Editor’s Note: The print version of this story, which will appear in the Nov. 12, 2018, edition of the Charleston Regional Business Journal, incorrectly states the amount of a contract award. SAIC secured a $145 million initial production contract to build an additional 22 amphibious assault vehicles, which later increased to a total of 392 vehicles. This version has the corrected figures.
A Lowcountry defense contractor will no longer build vehicles designed to protect Marines after the Marine Corps canceled the contract.
Robert Carruthers, an official with Science Applications International Corp., said the Marine Corps decided to instead invest funding into a newer vehicle program, forgoing efforts to modernize the decades-old amphibious assault vehicles.
“We were disappointed by the Marine Corps’ decision, but we understand their strategy,” said Carruthers, SAIC’s vice president of platform integration.
In 2015, McLean, Va.-based SAIC secured a $194 million contract to design and build 10 prototypes of the amphibious assault vehicles at its Hanahan facility.
The large tanklike vehicles can be used on land and water. They have been used in overseas conflict zones since the 1970s, but the use of improvised explosive devices in the U.S. wars in Iraq and Afghanistan in the 2000s revealed vulnerabilities on the underside of the vehicles, necessitating an upgrade.
Officials unveiled the new model to a cheering crowd during a 2016 news conference in Hanahan. The work done on the prototypes led to SAIC’s winning the $145 million initial production contract to build an additional 22 vehicles, which later increased to a total of 392 vehicles.
The contract prompted SAIC to invest $26 million into building a new facility at North Point Commerce Park in Hanahan to support vehicle production. The company also planned to create 200 jobs over the next five years.
The company had delivered 10 prototype vehicles and four additional amphibious assault vehicles when the Marine Corps then announced its decision in September to cancel the SAIC contract, halting future production, Carruthers said.
The Marines Corps opted to invest in amphibious combat vehicles instead. The combat vehicles are also tanklike and can operate on land and water, but they have a stronger engine and more room inside for Marines and crew members. BAE Systems won the full production contract for the amphibious combat vehicles program.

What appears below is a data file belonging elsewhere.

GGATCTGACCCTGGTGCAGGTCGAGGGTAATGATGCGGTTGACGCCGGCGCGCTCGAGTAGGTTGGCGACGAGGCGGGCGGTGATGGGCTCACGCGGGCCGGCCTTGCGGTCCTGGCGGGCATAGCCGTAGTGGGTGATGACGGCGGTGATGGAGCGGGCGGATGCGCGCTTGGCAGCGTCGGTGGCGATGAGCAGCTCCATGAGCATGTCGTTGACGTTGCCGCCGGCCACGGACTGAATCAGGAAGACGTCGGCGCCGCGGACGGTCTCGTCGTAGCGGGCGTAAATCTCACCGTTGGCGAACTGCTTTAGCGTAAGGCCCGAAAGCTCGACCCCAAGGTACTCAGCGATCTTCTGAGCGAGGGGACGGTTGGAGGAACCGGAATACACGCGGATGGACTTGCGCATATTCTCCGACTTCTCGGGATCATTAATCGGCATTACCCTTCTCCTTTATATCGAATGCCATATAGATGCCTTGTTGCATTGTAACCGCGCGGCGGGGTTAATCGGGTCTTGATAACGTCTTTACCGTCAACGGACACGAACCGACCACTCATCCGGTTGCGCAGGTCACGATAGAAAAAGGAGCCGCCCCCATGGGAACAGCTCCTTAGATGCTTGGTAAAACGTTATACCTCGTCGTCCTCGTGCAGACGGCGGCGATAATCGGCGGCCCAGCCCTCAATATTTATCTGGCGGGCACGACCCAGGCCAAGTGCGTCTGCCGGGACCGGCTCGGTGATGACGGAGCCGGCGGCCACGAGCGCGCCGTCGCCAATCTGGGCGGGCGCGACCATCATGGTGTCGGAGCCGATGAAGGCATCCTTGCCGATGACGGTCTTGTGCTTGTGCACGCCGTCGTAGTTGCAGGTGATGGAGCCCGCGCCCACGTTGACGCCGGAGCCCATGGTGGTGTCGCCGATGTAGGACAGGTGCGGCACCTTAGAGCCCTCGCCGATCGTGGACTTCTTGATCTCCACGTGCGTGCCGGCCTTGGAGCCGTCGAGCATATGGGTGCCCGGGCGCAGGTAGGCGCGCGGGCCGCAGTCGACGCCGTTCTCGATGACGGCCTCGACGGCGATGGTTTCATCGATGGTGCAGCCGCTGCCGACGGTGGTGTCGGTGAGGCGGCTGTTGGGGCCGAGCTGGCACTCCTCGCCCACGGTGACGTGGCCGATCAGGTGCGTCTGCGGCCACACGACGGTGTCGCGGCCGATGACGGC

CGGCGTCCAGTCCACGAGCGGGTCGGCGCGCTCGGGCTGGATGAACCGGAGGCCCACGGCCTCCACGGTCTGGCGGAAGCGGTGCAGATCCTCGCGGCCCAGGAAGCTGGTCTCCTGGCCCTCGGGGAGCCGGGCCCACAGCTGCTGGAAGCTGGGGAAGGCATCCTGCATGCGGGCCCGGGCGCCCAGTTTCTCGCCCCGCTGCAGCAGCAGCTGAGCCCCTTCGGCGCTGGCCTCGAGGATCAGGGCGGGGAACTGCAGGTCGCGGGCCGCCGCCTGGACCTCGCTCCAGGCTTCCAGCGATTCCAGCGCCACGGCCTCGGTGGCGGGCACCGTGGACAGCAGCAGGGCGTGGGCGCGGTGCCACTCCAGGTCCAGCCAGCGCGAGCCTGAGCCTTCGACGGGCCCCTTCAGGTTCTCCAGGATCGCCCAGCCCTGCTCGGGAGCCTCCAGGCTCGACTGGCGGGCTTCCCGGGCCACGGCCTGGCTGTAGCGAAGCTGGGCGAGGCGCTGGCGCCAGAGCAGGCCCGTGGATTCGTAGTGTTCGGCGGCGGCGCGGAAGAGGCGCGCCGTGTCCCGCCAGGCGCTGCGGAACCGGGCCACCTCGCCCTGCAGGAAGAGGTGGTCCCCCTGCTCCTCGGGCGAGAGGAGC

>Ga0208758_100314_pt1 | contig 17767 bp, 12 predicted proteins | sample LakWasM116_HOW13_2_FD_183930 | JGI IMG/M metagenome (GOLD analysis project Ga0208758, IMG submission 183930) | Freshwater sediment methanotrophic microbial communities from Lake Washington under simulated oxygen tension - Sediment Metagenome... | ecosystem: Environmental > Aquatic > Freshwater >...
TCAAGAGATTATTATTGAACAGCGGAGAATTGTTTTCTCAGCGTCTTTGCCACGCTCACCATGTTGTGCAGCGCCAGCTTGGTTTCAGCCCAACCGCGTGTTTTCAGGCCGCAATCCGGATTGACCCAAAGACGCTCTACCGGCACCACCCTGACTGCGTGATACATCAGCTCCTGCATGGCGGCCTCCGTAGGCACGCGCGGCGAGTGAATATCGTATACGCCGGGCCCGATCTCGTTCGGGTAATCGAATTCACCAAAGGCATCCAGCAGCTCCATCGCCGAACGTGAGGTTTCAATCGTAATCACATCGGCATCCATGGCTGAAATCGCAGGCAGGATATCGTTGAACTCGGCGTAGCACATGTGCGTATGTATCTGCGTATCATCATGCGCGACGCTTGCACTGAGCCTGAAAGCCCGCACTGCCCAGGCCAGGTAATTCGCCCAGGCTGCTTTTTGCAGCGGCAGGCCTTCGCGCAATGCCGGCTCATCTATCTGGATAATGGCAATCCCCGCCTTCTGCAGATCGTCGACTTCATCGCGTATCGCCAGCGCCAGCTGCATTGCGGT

Carruthers said SAIC is evaluating what to do with the new Lowcountry facility, which is currently under construction.
“We’re doing the math right now to see what makes the most sense based on our current work and our anticipated work. ... The building is still going up,” Carruthers said. “We’re just deciding how that program will affect us and whether it makes sense to do something else with it, put other programs in it or whatnot.”
More than 250 people in the Lowcountry were working on the amphibious assault vehicles. Some are completing work on partially finished vehicles; 39 employees received layoff notifications this month; and the rest have been moved to other programs in the Lowcountry.
“We are disappointed,” Carruthers said. “We don’t want to lay anyone off, but we’ve been quite successful, given the large amount of work we have in Charleston, moving people onto other programs.”
The defense contractor employs about 900 people in the Lowcountry and operates facilities at 5617 N. Rhett Ave. in North Charleston and 7410 Magi Road in Hanahan.
Employees work on various defense contracts, including integration and engineering work; installation of radios and other command-and-control systems; and work on mine-resistant, ambush protected vehicles — essentially, armored trucks.
SAIC has secured nearly $1 billion in contracts from the Marine Corps, Army and Navy this year in the Charleston area, including a five-year, $597 million Navy contract for SAIC to provide engineering and integration support to the Space and Naval Warfare Systems Center Atlantic.
SAIC is competing for another vehicle, which could move into the new facility and prevent some layoffs, if SAIC is awarded the contract. The bid is on the mobile protective firepower vehicle, a tanklike vehicle used to support Army infantry in the field.
The contract, which involves building 12 prototype vehicles, will be awarded to two companies this month. The Army will then decide on one company for the full contract, which will involve building 500 vehicles.
“We still have a very robust portfolio. We’ve had a very good year for (contract) awards and we continue to hire quite a few people,” Carruthers said. “We never like to see something like that, but it really hasn’t slowed down our momentum — in our strategy or our growth — in the area.”